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Historical Linguistics (3)

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1 Historical Linguistics (3)
M.A.K. Halliday Dr. Ansa Hameed

2 Previously…. History of Linguistics Prelude
Structuralism: Ferdinand de Saussure Generative Linguistics: Chomsky

3 Today’s Lecture Functionalism M.A.K. Halliday

4 Functionalism as New Paradigm
FUNCTIONAL LINGUISTICS vs. STRUCTURAL LINGUISTICS Functional linguistics focuses on language with perspectives different from structuralism. Language Structure Function Structuralism Functionalism

5 Functionalism vs. Structuralism
STRUCTURAL LINGUISTICS Language is a linguistic system made up of various subsystems: from phonological, morphological, lexical to sentences Each language has a finite number of such structural items To learn a language means to learn these structural items to be able to understand and produce a language FUNCTIONAL LINGUISTICS Language is a linguistic system but also a means for doing things Most of our day-to-day language use involves functional activities: offering, suggesting, advising etc. To learn a language in order to be able to do things with it. To perform functions learner needs to know how to combine grammatical rules & vocabulary to express different notions (present, future, possibility…)

6 Functionalism Michael Alexander Kirkwood Halliday (M.A.K. Halliday):

7 Halliday’s Brief Introduction
1925, born in Leeds, England; 1940s, taking his BA at London University in Chinese language and literature; 1940s-50s, studying linguistics as a graduate student, first in China (Peking University and Lingnan University, Canton) and then at Cambridge, where he received his PhD in 1955 , holding appointments at Cambridge and Edinburgh; , teaching at University College London;

8 1973-75, teaching at the University of Illinois, Chicago Circle;
or so, teaching at the University of Sydney; Up to now, lecturing around the world, mainly in England, China, Hongkong, Japan and India.

9 FUNCTIONAL LINGUISTICS: M.A.K. Halliday
An important figure in Functional Linguistics Famous for Systemic Functional Linguistics Systemic functional linguistics is also "functional" because it considers language to have evolved under the pressure of the particular functions that the language system has to serve. Functions are therefore taken to have left their mark on the structure and organization of language at all levels.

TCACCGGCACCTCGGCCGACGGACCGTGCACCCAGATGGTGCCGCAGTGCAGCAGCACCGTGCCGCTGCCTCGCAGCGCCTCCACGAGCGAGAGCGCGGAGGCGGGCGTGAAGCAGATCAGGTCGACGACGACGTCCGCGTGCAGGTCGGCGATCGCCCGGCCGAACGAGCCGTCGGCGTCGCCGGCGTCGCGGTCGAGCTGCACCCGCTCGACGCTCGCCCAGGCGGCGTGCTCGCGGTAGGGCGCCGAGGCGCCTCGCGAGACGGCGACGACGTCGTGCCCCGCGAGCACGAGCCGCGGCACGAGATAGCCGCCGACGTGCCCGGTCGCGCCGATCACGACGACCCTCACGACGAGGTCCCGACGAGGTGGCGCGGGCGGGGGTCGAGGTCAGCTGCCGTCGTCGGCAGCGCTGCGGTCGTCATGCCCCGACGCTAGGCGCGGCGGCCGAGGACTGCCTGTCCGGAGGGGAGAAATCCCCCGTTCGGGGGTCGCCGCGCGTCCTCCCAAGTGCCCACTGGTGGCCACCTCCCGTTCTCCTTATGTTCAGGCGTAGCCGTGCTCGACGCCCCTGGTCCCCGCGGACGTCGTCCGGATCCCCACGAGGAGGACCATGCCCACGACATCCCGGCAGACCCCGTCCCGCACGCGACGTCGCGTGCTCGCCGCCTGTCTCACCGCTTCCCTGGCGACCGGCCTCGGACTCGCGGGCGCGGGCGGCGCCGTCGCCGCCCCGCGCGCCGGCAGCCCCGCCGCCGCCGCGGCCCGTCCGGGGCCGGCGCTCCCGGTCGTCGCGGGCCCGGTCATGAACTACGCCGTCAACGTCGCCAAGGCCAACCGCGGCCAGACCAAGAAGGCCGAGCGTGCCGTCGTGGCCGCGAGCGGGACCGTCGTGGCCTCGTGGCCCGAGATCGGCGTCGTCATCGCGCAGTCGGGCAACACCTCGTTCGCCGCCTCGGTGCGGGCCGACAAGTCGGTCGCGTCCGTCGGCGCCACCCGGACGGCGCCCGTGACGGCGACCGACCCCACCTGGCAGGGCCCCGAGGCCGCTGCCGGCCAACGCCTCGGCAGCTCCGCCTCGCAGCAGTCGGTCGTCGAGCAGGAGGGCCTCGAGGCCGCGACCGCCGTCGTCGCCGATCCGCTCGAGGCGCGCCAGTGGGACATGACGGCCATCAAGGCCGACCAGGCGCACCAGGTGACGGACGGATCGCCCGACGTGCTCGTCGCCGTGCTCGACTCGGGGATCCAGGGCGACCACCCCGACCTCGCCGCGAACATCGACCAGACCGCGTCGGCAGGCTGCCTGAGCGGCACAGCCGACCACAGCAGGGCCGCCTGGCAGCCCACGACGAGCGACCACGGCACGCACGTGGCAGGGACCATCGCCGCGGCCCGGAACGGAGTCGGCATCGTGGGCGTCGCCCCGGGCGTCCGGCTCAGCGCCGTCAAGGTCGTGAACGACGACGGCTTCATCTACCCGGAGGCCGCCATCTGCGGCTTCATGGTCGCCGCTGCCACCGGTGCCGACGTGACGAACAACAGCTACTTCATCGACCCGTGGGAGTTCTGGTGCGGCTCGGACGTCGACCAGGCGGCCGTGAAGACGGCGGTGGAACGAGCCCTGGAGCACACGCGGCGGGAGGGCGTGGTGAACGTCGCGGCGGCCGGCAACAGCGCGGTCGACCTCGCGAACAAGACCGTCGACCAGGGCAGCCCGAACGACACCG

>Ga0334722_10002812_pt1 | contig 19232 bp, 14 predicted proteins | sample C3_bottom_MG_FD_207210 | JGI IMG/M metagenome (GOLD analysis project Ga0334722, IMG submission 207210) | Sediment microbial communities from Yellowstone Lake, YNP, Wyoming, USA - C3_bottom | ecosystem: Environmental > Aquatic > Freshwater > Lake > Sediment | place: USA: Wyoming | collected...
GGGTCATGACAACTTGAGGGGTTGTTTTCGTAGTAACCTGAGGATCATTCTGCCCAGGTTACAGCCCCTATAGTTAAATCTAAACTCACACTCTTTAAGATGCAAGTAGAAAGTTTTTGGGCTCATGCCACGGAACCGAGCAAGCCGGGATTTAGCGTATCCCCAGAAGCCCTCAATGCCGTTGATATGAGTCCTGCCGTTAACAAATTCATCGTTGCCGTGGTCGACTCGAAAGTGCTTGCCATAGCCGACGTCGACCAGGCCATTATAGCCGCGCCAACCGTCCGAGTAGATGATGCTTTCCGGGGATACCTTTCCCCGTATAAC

10 FUNCTIONAL LINGUISTICS: M.A.K. Halliday
He described language as a semiotic system, “not in the sense of a system of signs but a systemic resource for meanings” (Halliday, Systemic perspectives on Discourse) So, Linguistics is study of “how people exchange meanings by languaging” (Halliday, Systemic perspectives on Discourse, 193).

11 SYSTEMIC FUNCTIONAL LINGUISTICS (SFL): Halliday
1. According to this approach ‘Functional’: focus on what things do rather than how the things are composed (structural) Structure-informed Analysis a handful of rice head of NP Function-informed Analysis A handful of rice quantifier

12 SYSTEMIC FUNCTIONAL LINGUISTICS (SFL): Halliday
2. Systemic separates Choices and Structure: Speech consists of what choices we can make and show to what extent these choices are contextually conditioned According to Halliday, ,structure is an output device, the mechanism for expressing the choices that have been made’ nS 2.2 ‘Systemic’: separating choices and structure S NP VP det NP1 For example choice can be det noun v The cat sat